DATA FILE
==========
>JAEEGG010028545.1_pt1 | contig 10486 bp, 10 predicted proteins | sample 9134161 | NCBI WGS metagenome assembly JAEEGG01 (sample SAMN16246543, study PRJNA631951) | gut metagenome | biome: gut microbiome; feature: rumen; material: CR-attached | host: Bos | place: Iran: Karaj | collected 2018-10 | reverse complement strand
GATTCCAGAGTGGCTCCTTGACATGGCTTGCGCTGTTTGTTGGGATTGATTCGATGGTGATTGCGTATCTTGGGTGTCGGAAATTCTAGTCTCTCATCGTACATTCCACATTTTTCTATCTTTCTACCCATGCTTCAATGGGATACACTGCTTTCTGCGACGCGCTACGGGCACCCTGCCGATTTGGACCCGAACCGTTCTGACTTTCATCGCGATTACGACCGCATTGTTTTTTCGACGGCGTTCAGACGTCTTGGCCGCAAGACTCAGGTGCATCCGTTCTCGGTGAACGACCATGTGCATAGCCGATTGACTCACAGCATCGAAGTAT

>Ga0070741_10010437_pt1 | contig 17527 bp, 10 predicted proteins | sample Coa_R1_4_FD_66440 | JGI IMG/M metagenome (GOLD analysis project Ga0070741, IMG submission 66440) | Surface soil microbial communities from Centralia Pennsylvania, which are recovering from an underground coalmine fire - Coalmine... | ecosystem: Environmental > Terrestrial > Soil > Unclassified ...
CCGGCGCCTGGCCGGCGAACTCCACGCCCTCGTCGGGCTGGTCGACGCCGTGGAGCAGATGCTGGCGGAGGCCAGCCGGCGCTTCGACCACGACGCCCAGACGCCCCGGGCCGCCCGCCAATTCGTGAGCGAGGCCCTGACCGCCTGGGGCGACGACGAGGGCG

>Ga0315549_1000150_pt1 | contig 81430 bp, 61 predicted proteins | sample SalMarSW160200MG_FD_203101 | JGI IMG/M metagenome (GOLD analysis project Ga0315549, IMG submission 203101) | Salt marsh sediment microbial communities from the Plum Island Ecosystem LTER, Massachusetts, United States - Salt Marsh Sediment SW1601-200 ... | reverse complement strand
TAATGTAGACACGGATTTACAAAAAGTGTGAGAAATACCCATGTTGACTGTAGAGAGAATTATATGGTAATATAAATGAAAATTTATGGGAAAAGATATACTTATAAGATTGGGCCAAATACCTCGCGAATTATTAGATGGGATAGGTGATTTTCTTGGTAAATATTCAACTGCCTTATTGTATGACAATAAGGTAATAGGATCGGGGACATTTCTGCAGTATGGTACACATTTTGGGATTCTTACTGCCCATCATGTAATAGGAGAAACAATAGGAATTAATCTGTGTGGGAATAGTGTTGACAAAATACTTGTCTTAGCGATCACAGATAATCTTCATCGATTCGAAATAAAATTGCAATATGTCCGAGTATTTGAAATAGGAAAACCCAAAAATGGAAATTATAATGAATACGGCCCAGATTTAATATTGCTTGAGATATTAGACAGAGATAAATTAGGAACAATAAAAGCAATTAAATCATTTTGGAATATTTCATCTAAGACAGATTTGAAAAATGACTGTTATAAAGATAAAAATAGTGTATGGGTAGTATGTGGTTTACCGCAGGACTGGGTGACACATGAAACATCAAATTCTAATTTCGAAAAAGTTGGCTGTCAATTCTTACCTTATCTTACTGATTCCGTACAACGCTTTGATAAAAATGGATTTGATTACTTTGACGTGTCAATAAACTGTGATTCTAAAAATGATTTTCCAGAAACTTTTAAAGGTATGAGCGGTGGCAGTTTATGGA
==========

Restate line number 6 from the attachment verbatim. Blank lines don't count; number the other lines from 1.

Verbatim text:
TAATGTAGACACGGATTTACAAAAAGTGTGAGAAATACCCATGTTGACTGTAGAGAGAATTATATGGTAATATAAATGAAAATTTATGGGAAAAGATATACTTATAAGATTGGGCCAAATACCTCGCGAATTATTAGATGGGATAGGTGATTTTCTTGGTAAATATTCAACTGCCTTATTGTATGACAATAAGGTAATAGGATCGGGGACATTTCTGCAGTATGGTACACATTTTGGGATTCTTACTGCCCATCATGTAATAGGAGAAACAATAGGAATTAATCTGTGTGGGAATAGTGTTGACAAAATACTTGTCTTAGCGATCACAGATAATCTTCATCGATTCGAAATAAAATTGCAATATGTCCGAGTATTTGAAATAGGAAAACCCAAAAATGGAAATTATAATGAATACGGCCCAGATTTAATATTGCTTGAGATATTAGACAGAGATAAATTAGGAACAATAAAAGCAATTAAATCATTTTGGAATATTTCATCTAAGACAGATTTGAAAAATGACTGTTATAAAGATAAAAATAGTGTATGGGTAGTATGTGGTTTACCGCAGGACTGGGTGACACATGAAACATCAAATTCTAATTTCGAAAAAGTTGGCTGTCAATTCTTACCTTATCTTACTGATTCCGTACAACGCTTTGATAAAAATGGATTTGATTACTTTGACGTGTCAATAAACTGTGATTCTAAAAATGATTTTCCAGAAACTTTTAAAGGTATGAGCGGTGGCAGTTTATGGA